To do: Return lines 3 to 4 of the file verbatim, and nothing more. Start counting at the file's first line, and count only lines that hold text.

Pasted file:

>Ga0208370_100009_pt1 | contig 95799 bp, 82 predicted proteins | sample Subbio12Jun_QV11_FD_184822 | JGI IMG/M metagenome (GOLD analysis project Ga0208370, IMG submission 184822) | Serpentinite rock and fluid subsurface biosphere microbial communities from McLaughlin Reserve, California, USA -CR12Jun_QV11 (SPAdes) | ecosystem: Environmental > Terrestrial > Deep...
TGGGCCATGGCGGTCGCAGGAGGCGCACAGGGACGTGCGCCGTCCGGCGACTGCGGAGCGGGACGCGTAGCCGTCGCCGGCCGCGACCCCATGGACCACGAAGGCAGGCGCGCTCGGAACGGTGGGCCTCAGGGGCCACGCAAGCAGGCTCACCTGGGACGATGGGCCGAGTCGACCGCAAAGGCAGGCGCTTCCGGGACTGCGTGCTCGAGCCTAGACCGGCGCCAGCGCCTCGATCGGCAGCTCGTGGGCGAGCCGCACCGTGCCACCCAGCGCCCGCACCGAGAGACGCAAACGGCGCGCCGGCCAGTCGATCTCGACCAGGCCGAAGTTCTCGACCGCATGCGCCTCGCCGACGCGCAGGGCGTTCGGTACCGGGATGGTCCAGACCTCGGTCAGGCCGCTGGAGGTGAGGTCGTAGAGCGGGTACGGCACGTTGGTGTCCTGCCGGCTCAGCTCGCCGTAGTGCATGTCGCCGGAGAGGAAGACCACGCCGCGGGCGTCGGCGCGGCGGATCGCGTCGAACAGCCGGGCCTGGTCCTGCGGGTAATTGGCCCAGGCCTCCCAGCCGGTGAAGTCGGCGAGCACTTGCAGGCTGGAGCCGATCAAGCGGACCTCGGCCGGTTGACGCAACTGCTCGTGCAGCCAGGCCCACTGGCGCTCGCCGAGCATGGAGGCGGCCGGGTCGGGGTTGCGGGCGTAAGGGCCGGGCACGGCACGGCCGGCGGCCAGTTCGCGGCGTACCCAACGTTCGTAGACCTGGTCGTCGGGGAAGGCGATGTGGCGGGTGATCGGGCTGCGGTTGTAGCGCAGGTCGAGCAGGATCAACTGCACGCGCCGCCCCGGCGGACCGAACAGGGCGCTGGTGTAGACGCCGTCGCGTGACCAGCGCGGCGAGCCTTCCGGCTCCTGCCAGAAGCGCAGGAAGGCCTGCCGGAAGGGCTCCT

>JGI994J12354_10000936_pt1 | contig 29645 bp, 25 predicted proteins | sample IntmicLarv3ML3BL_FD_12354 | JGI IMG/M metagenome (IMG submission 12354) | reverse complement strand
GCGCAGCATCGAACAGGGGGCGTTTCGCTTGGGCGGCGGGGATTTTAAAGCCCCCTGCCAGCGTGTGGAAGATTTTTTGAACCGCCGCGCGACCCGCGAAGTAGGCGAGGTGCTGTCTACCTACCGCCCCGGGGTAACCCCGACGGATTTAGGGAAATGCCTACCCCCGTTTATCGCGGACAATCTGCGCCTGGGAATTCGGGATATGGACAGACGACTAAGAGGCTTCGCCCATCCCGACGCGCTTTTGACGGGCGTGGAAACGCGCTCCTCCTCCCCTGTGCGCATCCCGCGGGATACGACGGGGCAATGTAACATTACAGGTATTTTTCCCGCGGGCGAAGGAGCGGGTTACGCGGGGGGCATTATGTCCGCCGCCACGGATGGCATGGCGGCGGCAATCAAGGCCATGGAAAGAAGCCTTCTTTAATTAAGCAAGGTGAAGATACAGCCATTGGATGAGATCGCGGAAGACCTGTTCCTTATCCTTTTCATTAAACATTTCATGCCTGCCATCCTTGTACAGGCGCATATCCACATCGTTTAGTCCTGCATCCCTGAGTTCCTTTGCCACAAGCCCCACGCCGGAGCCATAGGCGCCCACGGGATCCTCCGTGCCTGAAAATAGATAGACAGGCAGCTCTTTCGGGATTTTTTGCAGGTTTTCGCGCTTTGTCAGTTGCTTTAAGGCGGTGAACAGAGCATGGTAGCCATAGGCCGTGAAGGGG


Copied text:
>JGI994J12354_10000936_pt1 | contig 29645 bp, 25 predicted proteins | sample IntmicLarv3ML3BL_FD_12354 | JGI IMG/M metagenome (IMG submission 12354) | reverse complement strand
GCGCAGCATCGAACAGGGGGCGTTTCGCTTGGGCGGCGGGGATTTTAAAGCCCCCTGCCAGCGTGTGGAAGATTTTTTGAACCGCCGCGCGACCCGCGAAGTAGGCGAGGTGCTGTCTACCTACCGCCCCGGGGTAACCCCGACGGATTTAGGGAAATGCCTACCCCCGTTTATCGCGGACAATCTGCGCCTGGGAATTCGGGATATGGACAGACGACTAAGAGGCTTCGCCCATCCCGACGCGCTTTTGACGGGCGTGGAAACGCGCTCCTCCTCCCCTGTGCGCATCCCGCGGGATACGACGGGGCAATGTAACATTACAGGTATTTTTCCCGCGGGCGAAGGAGCGGGTTACGCGGGGGGCATTATGTCCGCCGCCACGGATGGCATGGCGGCGGCAATCAAGGCCATGGAAAGAAGCCTTCTTTAATTAAGCAAGGTGAAGATACAGCCATTGGATGAGATCGCGGAAGACCTGTTCCTTATCCTTTTCATTAAACATTTCATGCCTGCCATCCTTGTACAGGCGCATATCCACATCGTTTAGTCCTGCATCCCTGAGTTCCTTTGCCACAAGCCCCACGCCGGAGCCATAGGCGCCCACGGGATCCTCCGTGCCTGAAAATAGATAGACAGGCAGCTCTTTCGGGATTTTTTGCAGGTTTTCGCGCTTTGTCAGTTGCTTTAAGGCGGTGAACAGAGCATGGTAGCCATAGGCCGTGAAGGGG